When I qualified in 1980, the Thatcherite cuts were just beginning to bite. Libraries came under threat – just as now – and LOAF (Libraries Open and Free) was set up, a sort of equivalent, in a very unsophisticated way, to today’s organisations such as Voices for the Library. I still have my badges, see left, but I honestly can’t say I remember much more about it. Of course, we were hampered by the lack of an internet to make it easy to communicate our message, but I don’t think there were any campaigners around with the passion and dedication of those of today, whom I greatly admire. I merely offer this snippet of history to show that I do have a little bit of activism in my past, even though I’m not a person to whom campaigning comes naturally. These days, it is limited to low-key efforts such as writing to MPs and signing petitions, although I did organise an event for National Libraries Day which got onto the STV website (though not, sadly, actually onto the TV.)
However, as the original Thing 16 blog post, and many other contributors have pointed out, advocacy is really something that should be in every librarian’s toolkit. If you don’t advocate your own service, what hope is there for it? You may think of it in different guises – in my days in public libraries (many moons ago) we talked about “outreach activities”: school visits, talking to local groups and so on to promote use of the library.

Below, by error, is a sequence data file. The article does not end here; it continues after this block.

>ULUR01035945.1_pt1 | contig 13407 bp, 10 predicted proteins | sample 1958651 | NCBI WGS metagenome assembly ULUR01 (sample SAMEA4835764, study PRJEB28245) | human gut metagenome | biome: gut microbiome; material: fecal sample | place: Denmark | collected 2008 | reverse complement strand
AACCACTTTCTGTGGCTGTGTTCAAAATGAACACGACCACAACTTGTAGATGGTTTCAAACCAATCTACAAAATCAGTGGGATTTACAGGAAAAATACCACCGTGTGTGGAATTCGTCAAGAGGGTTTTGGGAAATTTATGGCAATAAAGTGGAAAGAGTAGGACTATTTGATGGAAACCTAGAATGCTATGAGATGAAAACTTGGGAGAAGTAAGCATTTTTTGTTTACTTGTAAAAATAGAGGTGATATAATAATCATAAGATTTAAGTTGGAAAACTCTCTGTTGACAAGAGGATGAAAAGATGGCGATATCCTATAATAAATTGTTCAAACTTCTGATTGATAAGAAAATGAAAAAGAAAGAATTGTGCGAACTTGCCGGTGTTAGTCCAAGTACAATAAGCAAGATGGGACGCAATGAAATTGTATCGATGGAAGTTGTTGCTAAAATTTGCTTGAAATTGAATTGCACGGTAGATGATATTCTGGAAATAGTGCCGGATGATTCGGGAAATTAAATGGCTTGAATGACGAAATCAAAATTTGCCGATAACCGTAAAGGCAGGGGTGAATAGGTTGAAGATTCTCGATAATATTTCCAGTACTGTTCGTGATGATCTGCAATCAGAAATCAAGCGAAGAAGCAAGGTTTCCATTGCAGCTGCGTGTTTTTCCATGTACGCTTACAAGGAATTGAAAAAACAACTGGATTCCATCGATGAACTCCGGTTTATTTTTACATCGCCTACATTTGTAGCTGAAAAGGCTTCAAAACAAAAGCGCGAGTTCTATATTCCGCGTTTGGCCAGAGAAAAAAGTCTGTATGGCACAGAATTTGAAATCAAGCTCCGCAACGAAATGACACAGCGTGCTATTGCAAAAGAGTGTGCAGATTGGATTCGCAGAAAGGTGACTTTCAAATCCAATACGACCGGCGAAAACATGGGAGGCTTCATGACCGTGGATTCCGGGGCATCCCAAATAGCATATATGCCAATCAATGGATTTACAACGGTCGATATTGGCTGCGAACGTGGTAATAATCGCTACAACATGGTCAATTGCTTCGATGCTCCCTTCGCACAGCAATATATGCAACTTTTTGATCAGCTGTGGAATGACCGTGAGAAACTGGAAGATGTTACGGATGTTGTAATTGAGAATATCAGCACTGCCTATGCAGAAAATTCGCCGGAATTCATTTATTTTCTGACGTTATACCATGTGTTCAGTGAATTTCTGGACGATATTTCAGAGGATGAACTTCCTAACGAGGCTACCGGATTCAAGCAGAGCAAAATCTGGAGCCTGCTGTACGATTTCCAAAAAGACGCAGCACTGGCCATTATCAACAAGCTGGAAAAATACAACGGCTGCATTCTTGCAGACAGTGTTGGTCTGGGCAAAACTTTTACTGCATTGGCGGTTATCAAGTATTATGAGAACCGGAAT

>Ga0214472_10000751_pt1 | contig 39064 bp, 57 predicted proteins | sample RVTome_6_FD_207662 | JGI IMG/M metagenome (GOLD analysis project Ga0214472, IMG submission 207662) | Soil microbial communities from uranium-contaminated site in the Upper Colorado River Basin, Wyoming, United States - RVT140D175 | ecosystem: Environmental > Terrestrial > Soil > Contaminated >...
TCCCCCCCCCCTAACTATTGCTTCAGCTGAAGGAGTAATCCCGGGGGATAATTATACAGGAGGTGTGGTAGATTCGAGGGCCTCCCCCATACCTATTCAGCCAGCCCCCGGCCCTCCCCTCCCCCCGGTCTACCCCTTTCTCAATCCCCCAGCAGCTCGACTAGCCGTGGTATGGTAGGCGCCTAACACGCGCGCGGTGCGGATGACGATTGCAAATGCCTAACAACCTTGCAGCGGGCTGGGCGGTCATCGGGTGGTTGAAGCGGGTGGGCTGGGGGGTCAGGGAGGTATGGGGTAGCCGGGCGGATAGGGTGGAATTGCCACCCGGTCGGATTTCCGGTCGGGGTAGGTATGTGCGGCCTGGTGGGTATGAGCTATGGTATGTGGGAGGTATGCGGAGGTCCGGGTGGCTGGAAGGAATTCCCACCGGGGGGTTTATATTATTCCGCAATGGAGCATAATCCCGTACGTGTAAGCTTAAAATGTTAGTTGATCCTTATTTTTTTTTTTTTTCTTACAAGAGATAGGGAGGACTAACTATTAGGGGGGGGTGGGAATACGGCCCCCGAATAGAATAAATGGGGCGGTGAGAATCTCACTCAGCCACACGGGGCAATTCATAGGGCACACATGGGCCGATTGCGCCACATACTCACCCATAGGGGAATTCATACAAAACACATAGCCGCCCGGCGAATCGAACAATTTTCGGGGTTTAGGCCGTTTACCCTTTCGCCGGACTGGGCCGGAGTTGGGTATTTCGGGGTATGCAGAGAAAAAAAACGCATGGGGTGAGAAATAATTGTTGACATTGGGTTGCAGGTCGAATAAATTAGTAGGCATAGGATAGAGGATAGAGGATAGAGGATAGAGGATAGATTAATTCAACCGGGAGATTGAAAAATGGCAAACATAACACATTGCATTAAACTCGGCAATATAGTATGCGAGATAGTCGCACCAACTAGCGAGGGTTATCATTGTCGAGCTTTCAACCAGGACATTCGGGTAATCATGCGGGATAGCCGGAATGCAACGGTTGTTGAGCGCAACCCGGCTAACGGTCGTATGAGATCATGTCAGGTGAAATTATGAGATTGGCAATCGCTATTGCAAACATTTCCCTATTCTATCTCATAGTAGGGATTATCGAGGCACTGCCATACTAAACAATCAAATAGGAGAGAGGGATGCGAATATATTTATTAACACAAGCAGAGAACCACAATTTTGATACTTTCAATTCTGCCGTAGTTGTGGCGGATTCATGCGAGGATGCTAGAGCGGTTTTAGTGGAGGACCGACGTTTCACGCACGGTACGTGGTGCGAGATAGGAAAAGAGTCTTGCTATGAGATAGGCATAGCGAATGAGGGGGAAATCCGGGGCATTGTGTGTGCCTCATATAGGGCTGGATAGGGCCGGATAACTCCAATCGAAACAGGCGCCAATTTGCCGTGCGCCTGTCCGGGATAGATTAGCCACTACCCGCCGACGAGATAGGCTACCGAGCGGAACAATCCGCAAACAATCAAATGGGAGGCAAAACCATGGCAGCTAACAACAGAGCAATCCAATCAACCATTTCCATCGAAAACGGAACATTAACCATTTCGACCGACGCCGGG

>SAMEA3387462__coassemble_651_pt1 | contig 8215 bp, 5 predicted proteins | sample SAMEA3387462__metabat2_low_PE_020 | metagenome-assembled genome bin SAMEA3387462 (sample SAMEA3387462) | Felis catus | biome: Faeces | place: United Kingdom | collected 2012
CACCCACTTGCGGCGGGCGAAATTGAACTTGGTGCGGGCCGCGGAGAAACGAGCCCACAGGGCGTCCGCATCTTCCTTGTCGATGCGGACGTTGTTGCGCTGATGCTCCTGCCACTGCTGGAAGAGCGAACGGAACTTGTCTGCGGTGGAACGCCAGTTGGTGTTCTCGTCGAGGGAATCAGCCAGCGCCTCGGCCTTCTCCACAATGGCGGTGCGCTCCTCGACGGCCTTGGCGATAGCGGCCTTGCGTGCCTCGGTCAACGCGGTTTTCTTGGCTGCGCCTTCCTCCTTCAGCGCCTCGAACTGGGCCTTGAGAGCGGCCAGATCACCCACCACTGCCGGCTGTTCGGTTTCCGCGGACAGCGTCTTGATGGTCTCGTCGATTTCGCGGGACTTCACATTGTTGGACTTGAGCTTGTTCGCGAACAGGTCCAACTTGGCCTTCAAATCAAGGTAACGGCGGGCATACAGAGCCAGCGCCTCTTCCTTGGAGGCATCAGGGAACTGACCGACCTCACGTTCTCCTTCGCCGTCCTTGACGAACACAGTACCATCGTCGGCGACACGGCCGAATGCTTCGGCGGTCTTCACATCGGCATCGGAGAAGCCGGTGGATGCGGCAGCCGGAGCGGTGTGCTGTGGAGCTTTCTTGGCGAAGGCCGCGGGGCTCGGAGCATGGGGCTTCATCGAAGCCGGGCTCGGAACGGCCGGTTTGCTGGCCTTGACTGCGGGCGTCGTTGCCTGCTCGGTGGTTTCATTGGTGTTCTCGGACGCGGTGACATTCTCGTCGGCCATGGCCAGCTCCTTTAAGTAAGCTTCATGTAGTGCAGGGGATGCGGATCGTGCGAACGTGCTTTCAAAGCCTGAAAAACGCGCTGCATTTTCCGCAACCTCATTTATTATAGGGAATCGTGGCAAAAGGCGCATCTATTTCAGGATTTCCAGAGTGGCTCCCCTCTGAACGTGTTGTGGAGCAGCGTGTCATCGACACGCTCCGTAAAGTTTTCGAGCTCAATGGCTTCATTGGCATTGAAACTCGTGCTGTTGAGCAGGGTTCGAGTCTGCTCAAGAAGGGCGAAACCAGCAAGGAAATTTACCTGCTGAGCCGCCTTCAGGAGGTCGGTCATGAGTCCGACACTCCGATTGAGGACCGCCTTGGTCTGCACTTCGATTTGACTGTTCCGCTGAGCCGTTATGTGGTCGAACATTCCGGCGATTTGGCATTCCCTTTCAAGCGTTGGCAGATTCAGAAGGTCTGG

In academic libraries, you might think there is less need for promotion as you have a “captive audience”, but that’s not really true. Many students don’t see the relevance of the library (the “It’s all on Google” syndrome), or even know how to use it. For example, often they don’t realise that the electronic materials they use are “the library”, even when they are sitting at home. Every user education or enquiry desk session is a chance to combat this and get the message across. I’ve also advocated for the library in other ways, such as through social media, writing for in-house journals and attending meetings in other departments to explain what we do. And of course, it’s also important to advocate within the library for your own section – for resources or more staff perhaps – and beyond to the parent body, whether council, university or whatever. Make sure they realise what the library does, and the value it adds to the institution.
I realise none of this is new or original, and wouldn’t have been even if I wasn’t so far behind and had said it earlier. However, it’s important, and it’s something I hope I have honed, if not to perfection then to a high standard over the years.